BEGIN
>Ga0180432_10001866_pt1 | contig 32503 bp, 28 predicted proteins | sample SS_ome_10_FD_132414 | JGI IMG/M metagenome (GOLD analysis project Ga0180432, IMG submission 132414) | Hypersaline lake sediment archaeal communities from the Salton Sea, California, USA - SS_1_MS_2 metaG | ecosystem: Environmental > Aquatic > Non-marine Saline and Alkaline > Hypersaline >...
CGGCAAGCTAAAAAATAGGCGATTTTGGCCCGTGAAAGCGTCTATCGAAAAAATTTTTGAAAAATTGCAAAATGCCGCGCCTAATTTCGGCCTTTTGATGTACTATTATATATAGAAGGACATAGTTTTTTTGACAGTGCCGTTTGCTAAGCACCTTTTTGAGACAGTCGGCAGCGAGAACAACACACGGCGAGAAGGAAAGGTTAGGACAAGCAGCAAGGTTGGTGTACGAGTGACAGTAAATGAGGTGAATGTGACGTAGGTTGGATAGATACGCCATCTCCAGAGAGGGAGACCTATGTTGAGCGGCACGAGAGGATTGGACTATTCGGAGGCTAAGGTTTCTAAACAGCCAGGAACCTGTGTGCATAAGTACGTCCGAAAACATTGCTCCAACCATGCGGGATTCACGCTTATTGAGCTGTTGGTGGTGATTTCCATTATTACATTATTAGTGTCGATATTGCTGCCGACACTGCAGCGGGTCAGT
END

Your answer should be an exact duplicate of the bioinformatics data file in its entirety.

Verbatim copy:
>Ga0180432_10001866_pt1 | contig 32503 bp, 28 predicted proteins | sample SS_ome_10_FD_132414 | JGI IMG/M metagenome (GOLD analysis project Ga0180432, IMG submission 132414) | Hypersaline lake sediment archaeal communities from the Salton Sea, California, USA - SS_1_MS_2 metaG | ecosystem: Environmental > Aquatic > Non-marine Saline and Alkaline > Hypersaline >...
CGGCAAGCTAAAAAATAGGCGATTTTGGCCCGTGAAAGCGTCTATCGAAAAAATTTTTGAAAAATTGCAAAATGCCGCGCCTAATTTCGGCCTTTTGATGTACTATTATATATAGAAGGACATAGTTTTTTTGACAGTGCCGTTTGCTAAGCACCTTTTTGAGACAGTCGGCAGCGAGAACAACACACGGCGAGAAGGAAAGGTTAGGACAAGCAGCAAGGTTGGTGTACGAGTGACAGTAAATGAGGTGAATGTGACGTAGGTTGGATAGATACGCCATCTCCAGAGAGGGAGACCTATGTTGAGCGGCACGAGAGGATTGGACTATTCGGAGGCTAAGGTTTCTAAACAGCCAGGAACCTGTGTGCATAAGTACGTCCGAAAACATTGCTCCAACCATGCGGGATTCACGCTTATTGAGCTGTTGGTGGTGATTTCCATTATTACATTATTAGTGTCGATATTGCTGCCGACACTGCAGCGGGTCAGT